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More Student Data Would Inform Teaching, Report Says

Digital Learning Now! has released its second report in a series that aims to provide guidance for states on implementing common-core standards as well as transitioning to a digital learning environment. This report focuses on the sharing of student information and data, something the report contends is not being done well in today's education system.

Most teachers know little about the students they receive at the start of the school year, the report says, which prevents them from being able to personalize learning for students from the first day of school. To help teachers keep better track of students' learning needs and academic progress, the report suggests creating data backpacks and learner profiles that would follow the student from year to year and from class to class. Data backpacks, which would be a digital store of information, would include transcript data such as demographic information, state testing data, and any student supports, as well as standards-based performance data, an electronic portfolio of student work, attendance and behavior records, end-of-course grades, and learning gains tied to standards. This would serve as a "super gradebook" and could even include observations from teachers.

Learner profiles would be more focused on the overall progress students are making towards college- and career-readiness. The profile would include items like digital badges and other recognitions that students earn, goal statements, achievement information, a "personal best" portfolio of student work, and a college- and career-readiness tracker.

With both the data backpack and learner profile in place, teachers will have a much more well-rounded and holistic picture of each student before they even step foot into the classroom, says the report. However, putting systems in place to support this kind of fluid and flexible sharing of student information doesn't come without its challenges. For one, privacy of student data is a concern. Schools and districts will have to put safeguards in place to comply with the federal FERPA (Family Educational Rights and Privacy Act).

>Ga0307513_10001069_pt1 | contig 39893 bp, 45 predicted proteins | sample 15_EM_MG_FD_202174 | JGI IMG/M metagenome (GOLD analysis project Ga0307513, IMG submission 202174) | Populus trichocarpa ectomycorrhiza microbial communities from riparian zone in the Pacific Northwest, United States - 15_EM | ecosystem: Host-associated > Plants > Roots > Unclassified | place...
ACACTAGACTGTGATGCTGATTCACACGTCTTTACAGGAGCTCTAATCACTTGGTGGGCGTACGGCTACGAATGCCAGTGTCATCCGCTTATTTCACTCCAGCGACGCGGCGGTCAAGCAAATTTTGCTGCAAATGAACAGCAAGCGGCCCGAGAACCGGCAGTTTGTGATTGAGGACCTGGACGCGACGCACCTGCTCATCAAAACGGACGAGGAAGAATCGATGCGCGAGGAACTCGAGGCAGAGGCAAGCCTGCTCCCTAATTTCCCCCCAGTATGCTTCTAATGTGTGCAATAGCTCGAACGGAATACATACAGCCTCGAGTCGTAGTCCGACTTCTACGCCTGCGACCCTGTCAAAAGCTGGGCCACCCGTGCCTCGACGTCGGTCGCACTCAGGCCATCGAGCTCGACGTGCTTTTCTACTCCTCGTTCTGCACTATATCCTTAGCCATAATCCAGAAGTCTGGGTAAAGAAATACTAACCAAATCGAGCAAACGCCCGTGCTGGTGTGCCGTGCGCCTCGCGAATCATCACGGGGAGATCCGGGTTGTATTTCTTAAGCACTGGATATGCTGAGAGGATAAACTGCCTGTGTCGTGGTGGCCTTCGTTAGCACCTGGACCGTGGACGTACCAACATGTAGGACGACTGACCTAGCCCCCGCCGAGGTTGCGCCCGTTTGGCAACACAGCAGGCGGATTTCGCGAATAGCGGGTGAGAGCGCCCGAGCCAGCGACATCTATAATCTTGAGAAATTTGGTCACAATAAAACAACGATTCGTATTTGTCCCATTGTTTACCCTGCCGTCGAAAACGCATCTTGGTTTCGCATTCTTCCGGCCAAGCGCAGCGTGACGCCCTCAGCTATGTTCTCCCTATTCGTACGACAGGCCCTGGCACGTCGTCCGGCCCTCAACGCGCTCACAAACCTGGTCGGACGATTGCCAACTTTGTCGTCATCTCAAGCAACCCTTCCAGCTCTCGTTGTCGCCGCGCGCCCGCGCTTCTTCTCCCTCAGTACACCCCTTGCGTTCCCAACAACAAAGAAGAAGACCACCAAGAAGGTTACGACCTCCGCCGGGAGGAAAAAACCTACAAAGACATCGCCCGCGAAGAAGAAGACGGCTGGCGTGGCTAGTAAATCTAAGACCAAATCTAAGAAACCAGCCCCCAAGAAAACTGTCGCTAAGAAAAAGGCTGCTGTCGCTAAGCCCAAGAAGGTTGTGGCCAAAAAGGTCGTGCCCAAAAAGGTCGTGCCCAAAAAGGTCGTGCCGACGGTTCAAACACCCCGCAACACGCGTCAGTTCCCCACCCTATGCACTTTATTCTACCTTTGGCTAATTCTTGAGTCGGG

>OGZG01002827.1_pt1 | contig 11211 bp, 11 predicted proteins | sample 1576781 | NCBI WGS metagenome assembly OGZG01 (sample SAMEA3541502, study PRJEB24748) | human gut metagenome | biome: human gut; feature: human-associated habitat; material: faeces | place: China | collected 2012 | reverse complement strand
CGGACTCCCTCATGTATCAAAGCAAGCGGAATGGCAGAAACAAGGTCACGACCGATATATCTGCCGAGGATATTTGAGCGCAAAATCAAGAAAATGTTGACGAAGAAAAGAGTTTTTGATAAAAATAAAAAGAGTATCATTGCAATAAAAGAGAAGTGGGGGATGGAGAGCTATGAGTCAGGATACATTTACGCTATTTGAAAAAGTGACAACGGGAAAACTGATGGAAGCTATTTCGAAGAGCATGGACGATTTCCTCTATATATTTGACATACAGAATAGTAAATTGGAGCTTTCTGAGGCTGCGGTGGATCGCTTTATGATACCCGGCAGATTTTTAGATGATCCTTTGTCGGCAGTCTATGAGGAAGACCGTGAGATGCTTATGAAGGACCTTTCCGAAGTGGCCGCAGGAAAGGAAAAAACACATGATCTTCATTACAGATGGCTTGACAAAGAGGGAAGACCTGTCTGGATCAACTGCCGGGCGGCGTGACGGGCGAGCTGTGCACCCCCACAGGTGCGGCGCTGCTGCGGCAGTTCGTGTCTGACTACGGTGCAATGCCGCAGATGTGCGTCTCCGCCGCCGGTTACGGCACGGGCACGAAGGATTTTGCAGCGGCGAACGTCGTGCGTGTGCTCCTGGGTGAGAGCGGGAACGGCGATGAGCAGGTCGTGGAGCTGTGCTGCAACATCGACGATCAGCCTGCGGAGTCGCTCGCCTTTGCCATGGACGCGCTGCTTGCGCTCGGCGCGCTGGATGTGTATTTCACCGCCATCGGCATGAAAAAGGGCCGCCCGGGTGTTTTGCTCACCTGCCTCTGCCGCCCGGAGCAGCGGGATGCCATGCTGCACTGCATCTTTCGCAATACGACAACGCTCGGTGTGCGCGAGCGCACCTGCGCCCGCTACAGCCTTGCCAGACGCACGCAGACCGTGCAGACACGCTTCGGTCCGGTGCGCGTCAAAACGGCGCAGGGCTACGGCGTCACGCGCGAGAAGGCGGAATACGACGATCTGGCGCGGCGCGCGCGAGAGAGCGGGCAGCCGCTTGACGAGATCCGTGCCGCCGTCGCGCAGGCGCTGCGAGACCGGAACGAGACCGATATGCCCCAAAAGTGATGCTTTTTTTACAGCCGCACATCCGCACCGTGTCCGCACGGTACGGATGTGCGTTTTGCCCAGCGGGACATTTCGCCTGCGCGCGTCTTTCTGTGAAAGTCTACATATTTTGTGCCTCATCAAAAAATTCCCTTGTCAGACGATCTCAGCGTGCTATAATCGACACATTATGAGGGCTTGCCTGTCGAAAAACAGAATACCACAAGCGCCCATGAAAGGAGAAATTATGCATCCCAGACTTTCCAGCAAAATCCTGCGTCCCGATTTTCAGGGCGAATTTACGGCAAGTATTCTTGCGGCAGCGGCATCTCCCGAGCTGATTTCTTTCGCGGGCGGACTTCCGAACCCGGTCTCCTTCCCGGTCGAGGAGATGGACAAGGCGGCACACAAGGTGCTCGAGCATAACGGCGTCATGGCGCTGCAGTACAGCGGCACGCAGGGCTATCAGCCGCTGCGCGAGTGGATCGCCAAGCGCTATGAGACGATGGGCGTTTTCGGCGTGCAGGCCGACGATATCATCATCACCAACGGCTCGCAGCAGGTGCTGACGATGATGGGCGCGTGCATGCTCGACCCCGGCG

Beyond that, no such platform currently exists that would meet the demands of what the report calls for. Currently, many school's data systems exist in silos (i.e. the system that keeps track of attendance data is different from the system that keeps track of students' standardized test scores). Getting those systems to talk to each other will require an overhaul of current systems as well as collaboration between state policymakers, educators, industry players, funders, and state leaders.

Despite these challenges, the implementation of common-core standards, federal Race to the Top grants, and moving to online standardized tests by 2014-15 in accordance with the common-core assessments are converging to make fertile ground for such data systems to grow and evolve, the report says. "With the implementation of the Common Core State Standards in the 2014-15 school year and the move to digital learning in many schools, districts will be receiving an unprecedented amount of extremely useful data," said John Bailey, the executive director of Digital Learning Now!, in a press release. "The key to harnessing [that data] is developing a unified student record that makes this information immediately accessible and useful to teachers, parents, and students themselves."

Digital Learning Now! is a campaign of the Foundation for Excellence in Education to advance state policies that support digital learning in K-12 schools.

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